Nurses: The First Practitioners of mHealth
Legions of caring nurses were probably the first practitioners of mobile health (mHealth), starting in the last century — the pre-smartphone era. Nurses often carried “beepers” or what is now considered antiquated pagers.
Ways Mobile Technology Can Enhance Nurse Communications
Today, there are many ways mobile technology can enhance nurse communications. New mobile technologies are poised to empower nurses to both spend more time with patients and improve the quality of their care. Many believe this will make nurses more efficient, lead to lower fatigue, and result in fewer overtime hours — saving hospitals money. Mobile technologies, which include sensors, devices, and apps will make it easier for nurses to access information from wherever they are and collaborate with a patient’s care team.
Accenture research found that nurses frequently use a diverse range of communication technologies. These include: bed alarms, digital signage, both mobile and landline phones, and patient tracking systems. Anyone who has stayed in a hospital as a patient, will report that many of these produce a variety of beeps, whistles, and buzzes — notifications that nurses respond to. These technologies hold the promise of empowering nurses with the ability to communicate, receive alerts on patient status, and get easy access to data on patient treatments. But the downside to these devices is an increase in alerts — and the resultant increase in alarm fatigue and interruptions.
Accenture Research Report – How to Overcome Technology Challenges:
- Focus on the four primary communications challenges: interruptions, transitions in care, nurse-physician communication, and nurse-patient/family communications
- Implement an integrated technology portfolio with a mix of standard communication devices
- Offer nurses the ability to indicate their availability and preferred communication medium (allowing for BYOD) and smartphone pager replacement apps (such as the OnPage pager replacement app for smartphones).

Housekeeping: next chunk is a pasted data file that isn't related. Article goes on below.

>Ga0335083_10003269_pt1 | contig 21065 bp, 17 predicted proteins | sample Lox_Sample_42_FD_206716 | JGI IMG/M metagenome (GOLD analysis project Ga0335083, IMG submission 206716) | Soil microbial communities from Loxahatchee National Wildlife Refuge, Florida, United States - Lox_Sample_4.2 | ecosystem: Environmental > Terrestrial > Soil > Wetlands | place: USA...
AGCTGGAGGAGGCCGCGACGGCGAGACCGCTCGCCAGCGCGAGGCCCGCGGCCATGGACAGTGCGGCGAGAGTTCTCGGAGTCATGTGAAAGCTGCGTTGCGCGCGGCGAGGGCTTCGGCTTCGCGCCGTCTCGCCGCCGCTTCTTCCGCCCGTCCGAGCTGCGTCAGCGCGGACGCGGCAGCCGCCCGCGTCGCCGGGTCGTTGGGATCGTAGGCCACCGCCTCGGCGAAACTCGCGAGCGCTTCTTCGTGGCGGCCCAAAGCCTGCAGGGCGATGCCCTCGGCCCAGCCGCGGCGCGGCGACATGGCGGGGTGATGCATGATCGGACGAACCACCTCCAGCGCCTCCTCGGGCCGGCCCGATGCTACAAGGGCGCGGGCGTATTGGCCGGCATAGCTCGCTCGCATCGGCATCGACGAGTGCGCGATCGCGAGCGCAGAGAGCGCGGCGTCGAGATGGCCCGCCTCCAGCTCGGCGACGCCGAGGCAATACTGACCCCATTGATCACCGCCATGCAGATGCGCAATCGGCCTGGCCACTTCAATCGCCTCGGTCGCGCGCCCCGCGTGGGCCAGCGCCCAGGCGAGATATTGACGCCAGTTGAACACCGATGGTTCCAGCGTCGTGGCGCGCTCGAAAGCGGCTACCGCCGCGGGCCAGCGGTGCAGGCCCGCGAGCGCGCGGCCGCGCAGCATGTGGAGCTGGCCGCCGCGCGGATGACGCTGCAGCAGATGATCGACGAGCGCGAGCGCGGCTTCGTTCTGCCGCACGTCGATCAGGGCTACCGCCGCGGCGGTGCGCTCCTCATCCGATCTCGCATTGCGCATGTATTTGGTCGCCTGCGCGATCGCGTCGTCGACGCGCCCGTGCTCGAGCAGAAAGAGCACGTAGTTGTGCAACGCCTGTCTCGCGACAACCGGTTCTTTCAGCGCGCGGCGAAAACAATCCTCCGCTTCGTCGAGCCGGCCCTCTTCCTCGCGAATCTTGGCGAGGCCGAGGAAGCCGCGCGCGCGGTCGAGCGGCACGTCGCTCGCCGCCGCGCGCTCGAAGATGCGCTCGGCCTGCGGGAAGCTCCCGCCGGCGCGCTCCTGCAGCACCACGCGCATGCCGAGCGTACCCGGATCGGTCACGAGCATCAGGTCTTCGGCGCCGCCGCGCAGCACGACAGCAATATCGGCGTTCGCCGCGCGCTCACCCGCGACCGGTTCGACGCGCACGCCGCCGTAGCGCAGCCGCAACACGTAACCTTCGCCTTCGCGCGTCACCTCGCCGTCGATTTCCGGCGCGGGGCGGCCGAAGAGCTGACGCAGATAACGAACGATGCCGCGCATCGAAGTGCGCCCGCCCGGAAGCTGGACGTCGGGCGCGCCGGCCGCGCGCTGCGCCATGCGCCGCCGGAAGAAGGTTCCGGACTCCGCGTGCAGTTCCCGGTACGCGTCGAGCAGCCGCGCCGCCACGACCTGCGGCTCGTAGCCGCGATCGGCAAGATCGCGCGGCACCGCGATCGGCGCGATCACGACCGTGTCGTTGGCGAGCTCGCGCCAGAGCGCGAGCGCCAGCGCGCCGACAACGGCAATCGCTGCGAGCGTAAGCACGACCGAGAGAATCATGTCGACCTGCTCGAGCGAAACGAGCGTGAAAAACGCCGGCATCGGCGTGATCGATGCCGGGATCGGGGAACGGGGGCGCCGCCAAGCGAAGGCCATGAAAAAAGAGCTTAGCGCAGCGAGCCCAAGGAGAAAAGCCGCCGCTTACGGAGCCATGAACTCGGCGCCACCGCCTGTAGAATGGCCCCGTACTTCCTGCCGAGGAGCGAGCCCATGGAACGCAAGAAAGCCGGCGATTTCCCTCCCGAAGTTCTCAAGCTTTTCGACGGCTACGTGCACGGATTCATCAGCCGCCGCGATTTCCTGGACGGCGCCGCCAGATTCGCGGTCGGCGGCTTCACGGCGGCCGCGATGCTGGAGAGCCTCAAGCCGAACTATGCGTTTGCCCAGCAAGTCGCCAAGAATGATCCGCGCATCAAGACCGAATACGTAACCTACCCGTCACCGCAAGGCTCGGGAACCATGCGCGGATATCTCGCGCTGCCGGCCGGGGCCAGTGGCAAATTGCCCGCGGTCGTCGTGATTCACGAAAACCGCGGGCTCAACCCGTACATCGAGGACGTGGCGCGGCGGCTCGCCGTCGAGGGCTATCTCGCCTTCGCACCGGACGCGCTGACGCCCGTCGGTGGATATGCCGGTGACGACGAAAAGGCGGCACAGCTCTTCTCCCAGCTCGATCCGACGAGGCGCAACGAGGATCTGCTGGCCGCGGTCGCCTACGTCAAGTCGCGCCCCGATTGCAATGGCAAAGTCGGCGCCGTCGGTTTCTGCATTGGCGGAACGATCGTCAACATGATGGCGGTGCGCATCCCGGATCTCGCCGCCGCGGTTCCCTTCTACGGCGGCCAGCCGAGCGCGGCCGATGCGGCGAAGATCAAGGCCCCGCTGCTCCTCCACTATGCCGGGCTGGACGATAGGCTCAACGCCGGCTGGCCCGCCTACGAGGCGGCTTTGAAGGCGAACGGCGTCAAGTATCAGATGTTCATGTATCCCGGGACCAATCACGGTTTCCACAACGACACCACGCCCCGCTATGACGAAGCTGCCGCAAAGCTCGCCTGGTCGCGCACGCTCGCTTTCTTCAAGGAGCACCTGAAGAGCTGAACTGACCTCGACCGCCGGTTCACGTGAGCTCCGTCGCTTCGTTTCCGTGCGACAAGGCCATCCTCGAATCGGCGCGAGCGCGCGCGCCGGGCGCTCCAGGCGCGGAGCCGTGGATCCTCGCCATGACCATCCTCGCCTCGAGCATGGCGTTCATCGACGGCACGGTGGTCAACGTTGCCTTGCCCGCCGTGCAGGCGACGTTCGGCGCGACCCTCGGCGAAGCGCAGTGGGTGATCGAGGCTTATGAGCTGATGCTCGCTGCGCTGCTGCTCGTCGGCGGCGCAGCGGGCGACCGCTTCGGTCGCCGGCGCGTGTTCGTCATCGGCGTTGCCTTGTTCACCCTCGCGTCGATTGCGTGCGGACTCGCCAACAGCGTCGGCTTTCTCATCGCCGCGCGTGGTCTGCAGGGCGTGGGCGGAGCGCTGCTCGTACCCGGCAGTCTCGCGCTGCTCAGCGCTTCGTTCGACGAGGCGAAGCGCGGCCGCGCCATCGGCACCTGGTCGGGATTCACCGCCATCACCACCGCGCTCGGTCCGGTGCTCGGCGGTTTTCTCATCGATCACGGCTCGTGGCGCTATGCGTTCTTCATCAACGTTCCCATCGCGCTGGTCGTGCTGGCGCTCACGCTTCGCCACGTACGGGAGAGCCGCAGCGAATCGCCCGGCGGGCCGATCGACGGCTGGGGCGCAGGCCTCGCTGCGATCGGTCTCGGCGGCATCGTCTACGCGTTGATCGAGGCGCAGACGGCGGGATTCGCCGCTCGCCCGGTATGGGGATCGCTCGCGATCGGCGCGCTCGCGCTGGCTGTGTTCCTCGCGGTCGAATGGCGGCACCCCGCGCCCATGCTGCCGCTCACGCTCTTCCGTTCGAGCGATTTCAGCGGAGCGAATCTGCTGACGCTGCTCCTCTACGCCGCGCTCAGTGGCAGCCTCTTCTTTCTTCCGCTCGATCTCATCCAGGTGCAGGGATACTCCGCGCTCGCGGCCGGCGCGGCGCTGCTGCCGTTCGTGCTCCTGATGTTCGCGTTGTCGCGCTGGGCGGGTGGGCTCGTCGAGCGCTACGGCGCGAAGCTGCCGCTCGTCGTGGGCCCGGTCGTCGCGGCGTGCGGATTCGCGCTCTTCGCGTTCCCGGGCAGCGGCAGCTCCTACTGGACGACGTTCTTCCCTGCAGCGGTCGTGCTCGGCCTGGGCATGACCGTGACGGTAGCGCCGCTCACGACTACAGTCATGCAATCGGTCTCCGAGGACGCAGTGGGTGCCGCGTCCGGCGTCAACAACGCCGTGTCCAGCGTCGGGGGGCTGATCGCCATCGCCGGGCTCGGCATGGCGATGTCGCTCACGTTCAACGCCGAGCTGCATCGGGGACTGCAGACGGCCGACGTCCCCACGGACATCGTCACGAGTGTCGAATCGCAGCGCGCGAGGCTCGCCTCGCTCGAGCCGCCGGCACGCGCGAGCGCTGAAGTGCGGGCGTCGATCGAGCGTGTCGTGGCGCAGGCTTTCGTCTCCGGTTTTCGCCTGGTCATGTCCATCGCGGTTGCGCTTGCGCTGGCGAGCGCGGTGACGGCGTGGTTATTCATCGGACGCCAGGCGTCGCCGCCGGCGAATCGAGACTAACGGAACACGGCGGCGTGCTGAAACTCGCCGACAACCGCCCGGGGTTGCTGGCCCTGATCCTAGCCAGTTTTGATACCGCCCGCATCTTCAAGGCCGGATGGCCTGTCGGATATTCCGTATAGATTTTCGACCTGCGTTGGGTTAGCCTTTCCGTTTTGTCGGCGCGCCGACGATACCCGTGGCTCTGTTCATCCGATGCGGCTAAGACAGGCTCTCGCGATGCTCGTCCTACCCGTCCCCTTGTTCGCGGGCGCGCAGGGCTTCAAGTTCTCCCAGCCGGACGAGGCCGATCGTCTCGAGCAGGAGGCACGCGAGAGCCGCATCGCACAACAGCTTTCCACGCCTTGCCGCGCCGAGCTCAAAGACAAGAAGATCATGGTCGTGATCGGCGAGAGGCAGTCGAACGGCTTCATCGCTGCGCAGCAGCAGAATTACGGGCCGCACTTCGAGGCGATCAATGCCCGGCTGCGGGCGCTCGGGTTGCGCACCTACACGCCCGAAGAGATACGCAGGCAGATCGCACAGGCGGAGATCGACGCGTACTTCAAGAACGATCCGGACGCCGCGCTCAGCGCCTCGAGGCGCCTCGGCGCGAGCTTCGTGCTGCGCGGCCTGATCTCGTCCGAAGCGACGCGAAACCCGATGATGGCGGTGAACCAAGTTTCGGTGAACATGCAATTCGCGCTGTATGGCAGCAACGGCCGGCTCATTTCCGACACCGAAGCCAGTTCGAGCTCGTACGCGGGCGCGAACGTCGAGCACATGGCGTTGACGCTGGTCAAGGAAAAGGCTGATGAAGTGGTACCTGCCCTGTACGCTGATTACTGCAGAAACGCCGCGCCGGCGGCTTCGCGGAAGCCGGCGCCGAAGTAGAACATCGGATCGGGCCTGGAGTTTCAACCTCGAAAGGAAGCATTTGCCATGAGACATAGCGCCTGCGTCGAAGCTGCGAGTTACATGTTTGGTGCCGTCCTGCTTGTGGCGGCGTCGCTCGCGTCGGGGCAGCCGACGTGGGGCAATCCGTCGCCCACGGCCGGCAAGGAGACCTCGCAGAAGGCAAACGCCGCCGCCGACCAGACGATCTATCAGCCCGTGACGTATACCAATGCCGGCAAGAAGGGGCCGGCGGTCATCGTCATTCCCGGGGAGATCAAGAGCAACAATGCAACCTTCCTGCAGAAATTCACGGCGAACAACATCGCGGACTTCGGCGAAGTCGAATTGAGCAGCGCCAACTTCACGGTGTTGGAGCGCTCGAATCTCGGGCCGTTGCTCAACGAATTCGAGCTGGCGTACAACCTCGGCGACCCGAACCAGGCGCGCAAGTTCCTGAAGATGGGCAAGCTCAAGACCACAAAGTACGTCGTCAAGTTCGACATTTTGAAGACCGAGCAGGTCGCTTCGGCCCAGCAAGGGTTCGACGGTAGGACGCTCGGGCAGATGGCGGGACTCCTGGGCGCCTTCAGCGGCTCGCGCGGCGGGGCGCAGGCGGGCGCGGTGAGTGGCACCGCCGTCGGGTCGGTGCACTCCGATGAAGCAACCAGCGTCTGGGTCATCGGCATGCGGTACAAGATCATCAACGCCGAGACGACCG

- Create integrated applications available from one communication device (such as a smartphone) that aligns well with a nurse’s workflow
- Include options for patients and families, such as automated updates for a family member, and tablets or kiosks in waiting rooms. These should help contribute to both health care economics and the overall quality of care.
Offer Direct Communication between Nurses and Patients
The Issue: A Communication Bottleneck
Today, when a hospital patient calls for assistance, their call is often routed to a nursing console on the unit. With unit secretaries now wearing multiple hats and not always staffing the console full time, the call might go unanswered for several minutes. Are there better ways mobile technology can enhance nurse communications?
A Solution to Nurse Communication Challenges — Mobile Software
More effective communication software can help circumvent the wait and triage time at the unit’s central desk. Software can connect a patient directly to the caregiver (a nurse or certified nurse’s assistant) on his or her mobile device – which may be a tablet, smartphone, voice badge, or Wi-Fi phone. Nurses who use this more direct and immediate technology are able to respond by calling back from their devices and speaking directly with the patient.
So what if the nurse happens to be busy with another patient and must decline the call? There’s a technology solution to that as well. Some systems feature automatic forwarding (or in the case of the OnPage system — an escalation) of the notification to the next available staff member.
The combination of appropriate mobile technology, software, direct communications, and features such as automatic forwarding can result in a faster and more efficient answering process, less stressed nurses, and happier patients. There are many ways mobile technology can enhance nurse communications with patients and solve – it’s just a matter of picking the right technology and software and matching it to the evolving challenges nurses face daily.